Lucknow-born Sheeba Sen was aware that while she had been raised with a certain amount of privilege as a child, not everyone had the same opportunities.
After graduation, she earned a scholarship to the UK, where she pursued international relations and law from Oxford University. Later, she worked as a corporate lawyer for three years in London. “I studied in prestigious institutions and received global exposure. But over the years, I began feeling like I had to protect the culture of my country and add value to it,” she tells The Better India.
“I was using my knowledge and skills to make rich people richer, and I wanted to make better use of my education and create a difference in society,” she says.
This solution came in the form of a unique revenue model that Sheeba has created, wherein villagers can plant trees on behalf of big corporations, while improving local biodiversity and kickstarting a regenerative economy. To kickstart this plan, she has planted over eight lakh trees across Uttarakhand, Maharashtra, Karnataka, Rajasthan, Gujarat and Madhya Pradesh. With her enterprise Alaap, Sheeb says the trees have helped sequester 4,40,000 tonnes of carbon to date.
Monetising forests without cutting trees
In 2010, Sheeba moved to Mumbai and established a startup that worked in a ‘farm-to-cup’ supply chain for coffee. The initiative also presented her with the opportunity to interact with farmers from rural and remote parts across the country.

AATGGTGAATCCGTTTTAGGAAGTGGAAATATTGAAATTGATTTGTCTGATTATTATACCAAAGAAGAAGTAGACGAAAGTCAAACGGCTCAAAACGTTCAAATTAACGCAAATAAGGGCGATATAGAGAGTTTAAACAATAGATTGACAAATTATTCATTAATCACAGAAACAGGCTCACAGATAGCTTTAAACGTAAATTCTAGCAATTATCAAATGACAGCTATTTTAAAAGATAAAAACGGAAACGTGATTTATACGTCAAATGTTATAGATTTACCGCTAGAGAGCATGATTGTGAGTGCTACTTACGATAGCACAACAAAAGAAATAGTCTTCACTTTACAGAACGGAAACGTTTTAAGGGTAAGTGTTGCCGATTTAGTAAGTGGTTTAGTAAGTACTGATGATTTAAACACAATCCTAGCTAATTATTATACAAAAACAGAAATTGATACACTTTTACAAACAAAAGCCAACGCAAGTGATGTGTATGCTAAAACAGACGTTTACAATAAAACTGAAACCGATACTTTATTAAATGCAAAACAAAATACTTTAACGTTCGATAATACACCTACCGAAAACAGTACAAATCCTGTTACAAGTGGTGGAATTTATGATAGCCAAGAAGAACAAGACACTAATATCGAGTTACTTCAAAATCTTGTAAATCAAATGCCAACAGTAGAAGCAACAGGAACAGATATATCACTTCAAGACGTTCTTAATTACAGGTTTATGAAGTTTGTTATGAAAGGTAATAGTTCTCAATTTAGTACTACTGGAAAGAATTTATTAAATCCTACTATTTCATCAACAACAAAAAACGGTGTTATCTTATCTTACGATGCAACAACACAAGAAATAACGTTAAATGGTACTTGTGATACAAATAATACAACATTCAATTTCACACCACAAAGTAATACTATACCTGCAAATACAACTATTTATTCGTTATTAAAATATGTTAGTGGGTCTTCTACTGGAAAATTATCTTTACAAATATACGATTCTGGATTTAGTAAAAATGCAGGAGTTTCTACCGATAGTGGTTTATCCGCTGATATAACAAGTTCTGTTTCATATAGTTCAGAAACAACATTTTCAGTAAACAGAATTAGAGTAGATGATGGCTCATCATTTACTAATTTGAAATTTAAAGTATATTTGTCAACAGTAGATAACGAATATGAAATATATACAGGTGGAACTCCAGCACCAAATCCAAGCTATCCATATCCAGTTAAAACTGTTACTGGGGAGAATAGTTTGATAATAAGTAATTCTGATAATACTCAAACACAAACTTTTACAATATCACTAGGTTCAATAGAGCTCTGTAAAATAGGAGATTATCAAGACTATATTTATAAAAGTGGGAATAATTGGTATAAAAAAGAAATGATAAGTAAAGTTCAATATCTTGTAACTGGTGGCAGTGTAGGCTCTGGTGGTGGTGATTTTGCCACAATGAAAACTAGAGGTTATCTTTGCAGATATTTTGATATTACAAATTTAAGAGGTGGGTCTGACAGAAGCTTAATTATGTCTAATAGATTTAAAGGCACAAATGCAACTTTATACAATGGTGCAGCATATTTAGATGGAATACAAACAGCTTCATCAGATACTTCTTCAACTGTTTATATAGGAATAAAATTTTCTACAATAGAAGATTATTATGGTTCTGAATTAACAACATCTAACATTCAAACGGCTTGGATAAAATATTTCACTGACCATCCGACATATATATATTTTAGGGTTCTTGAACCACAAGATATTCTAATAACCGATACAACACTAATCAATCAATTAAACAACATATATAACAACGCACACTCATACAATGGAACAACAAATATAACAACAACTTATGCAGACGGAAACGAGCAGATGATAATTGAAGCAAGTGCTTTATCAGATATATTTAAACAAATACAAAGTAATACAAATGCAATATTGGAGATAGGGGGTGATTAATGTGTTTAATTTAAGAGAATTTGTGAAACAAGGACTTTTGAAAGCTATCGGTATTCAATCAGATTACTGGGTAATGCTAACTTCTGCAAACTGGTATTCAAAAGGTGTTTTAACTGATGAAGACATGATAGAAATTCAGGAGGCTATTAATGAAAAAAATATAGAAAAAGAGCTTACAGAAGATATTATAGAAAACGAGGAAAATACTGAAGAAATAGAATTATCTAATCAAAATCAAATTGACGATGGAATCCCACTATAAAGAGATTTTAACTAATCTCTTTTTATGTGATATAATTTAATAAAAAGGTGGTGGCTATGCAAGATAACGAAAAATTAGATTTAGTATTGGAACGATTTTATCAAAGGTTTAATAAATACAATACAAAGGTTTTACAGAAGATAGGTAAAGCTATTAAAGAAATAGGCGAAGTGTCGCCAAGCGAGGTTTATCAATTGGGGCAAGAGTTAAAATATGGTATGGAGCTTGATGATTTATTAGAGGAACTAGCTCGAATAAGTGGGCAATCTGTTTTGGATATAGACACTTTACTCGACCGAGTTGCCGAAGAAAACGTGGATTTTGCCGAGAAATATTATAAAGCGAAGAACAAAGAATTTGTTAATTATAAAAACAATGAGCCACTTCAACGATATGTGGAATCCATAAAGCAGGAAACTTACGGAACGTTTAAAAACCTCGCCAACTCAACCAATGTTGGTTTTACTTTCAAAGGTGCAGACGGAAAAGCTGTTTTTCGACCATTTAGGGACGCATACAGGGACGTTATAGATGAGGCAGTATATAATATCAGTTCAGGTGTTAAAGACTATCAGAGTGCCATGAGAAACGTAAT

“I learned that these coffee planters were extremely poor and at the mercy of middlemen. The NGOs and other people’s efforts offered little help. The result was that they were stuck in an intergenerational poverty cycle,” she explains.
To make a difference at the grassroots, Sheeba continued her interactions with the rural populace and visited Nainital in Uttarakhand.
In 2011, she joined Aarohi, an NGO that works towards rural and grassroots development. “I designed and funded projects for effective transformation of the rural population. The experience gave me an exposure to organisation management, understanding funding, talent acquisition and other aspects of running an NGO,” she says.
She observed that the NGOs worked on a project basis rather than focussing on bettering the lives in rural areas. “They work on a philanthropy model which, even after spending crores, have not impacted the villagers in the long term,” she opines.
So she decided to take matters into her own hands, and help villagers create livelihood in the long term by planting trees.
In 2017, Sheeba planted 600 saplings on 200 square feet of land using the Miyawaki technique in Uttarakhand’s Satoli village. A year later, the trees flourished with a 92 per cent survival rate, and plants as high as 20 feet.